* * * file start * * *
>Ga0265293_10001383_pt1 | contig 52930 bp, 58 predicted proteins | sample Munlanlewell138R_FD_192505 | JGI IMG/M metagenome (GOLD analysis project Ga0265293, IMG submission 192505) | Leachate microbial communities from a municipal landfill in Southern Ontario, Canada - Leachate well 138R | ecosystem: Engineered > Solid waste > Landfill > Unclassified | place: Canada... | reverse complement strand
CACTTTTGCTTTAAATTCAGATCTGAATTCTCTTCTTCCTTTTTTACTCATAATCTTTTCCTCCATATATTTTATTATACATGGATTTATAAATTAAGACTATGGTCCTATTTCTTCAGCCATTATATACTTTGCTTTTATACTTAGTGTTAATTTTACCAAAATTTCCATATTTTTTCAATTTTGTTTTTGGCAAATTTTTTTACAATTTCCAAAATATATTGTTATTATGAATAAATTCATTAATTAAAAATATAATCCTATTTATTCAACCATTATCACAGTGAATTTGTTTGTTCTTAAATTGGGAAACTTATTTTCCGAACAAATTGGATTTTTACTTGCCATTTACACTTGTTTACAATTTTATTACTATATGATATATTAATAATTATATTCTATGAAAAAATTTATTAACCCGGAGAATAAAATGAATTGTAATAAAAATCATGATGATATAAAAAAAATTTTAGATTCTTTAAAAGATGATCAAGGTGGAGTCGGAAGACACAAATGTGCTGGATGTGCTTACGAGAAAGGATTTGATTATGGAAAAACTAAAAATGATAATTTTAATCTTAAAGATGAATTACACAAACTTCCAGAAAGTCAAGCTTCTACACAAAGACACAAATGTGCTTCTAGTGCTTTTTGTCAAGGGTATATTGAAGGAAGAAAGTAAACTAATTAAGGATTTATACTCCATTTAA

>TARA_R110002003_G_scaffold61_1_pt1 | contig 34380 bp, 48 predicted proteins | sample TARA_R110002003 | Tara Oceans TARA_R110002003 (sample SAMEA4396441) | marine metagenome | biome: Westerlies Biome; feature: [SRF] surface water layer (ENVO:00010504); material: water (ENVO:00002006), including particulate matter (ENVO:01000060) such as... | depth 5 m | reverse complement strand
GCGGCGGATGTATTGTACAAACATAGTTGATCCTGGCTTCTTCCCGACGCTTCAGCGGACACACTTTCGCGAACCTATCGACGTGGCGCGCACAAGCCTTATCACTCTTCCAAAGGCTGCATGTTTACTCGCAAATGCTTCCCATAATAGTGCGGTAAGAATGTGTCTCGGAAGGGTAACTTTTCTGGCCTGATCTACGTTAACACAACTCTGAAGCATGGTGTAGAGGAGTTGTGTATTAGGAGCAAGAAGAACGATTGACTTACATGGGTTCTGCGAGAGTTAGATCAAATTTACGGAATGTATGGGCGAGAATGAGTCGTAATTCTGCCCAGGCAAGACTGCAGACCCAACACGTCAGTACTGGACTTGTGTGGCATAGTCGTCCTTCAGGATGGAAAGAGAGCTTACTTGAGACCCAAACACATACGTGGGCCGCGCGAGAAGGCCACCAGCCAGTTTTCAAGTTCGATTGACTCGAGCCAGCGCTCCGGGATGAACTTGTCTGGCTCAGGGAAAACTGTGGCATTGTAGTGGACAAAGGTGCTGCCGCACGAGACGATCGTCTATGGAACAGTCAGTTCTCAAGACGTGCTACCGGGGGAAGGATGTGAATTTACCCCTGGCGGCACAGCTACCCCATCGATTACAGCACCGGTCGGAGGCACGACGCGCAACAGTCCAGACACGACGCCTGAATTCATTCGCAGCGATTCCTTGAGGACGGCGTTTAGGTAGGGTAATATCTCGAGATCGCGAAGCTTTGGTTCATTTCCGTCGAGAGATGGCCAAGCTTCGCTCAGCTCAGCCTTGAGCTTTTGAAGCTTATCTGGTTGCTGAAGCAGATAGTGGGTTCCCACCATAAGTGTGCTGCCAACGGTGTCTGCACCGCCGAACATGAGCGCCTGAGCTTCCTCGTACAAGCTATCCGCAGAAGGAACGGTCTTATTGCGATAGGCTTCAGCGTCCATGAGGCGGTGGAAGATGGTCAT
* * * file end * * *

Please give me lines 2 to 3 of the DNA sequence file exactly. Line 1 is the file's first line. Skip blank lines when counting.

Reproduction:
CACTTTTGCTTTAAATTCAGATCTGAATTCTCTTCTTCCTTTTTTACTCATAATCTTTTCCTCCATATATTTTATTATACATGGATTTATAAATTAAGACTATGGTCCTATTTCTTCAGCCATTATATACTTTGCTTTTATACTTAGTGTTAATTTTACCAAAATTTCCATATTTTTTCAATTTTGTTTTTGGCAAATTTTTTTACAATTTCCAAAATATATTGTTATTATGAATAAATTCATTAATTAAAAATATAATCCTATTTATTCAACCATTATCACAGTGAATTTGTTTGTTCTTAAATTGGGAAACTTATTTTCCGAACAAATTGGATTTTTACTTGCCATTTACACTTGTTTACAATTTTATTACTATATGATATATTAATAATTATATTCTATGAAAAAATTTATTAACCCGGAGAATAAAATGAATTGTAATAAAAATCATGATGATATAAAAAAAATTTTAGATTCTTTAAAAGATGATCAAGGTGGAGTCGGAAGACACAAATGTGCTGGATGTGCTTACGAGAAAGGATTTGATTATGGAAAAACTAAAAATGATAATTTTAATCTTAAAGATGAATTACACAAACTTCCAGAAAGTCAAGCTTCTACACAAAGACACAAATGTGCTTCTAGTGCTTTTTGTCAAGGGTATATTGAAGGAAGAAAGTAAACTAATTAAGGATTTATACTCCATTTAA

>TARA_R110002003_G_scaffold61_1_pt1 | contig 34380 bp, 48 predicted proteins | sample TARA_R110002003 | Tara Oceans TARA_R110002003 (sample SAMEA4396441) | marine metagenome | biome: Westerlies Biome; feature: [SRF] surface water layer (ENVO:00010504); material: water (ENVO:00002006), including particulate matter (ENVO:01000060) such as... | depth 5 m | reverse complement strand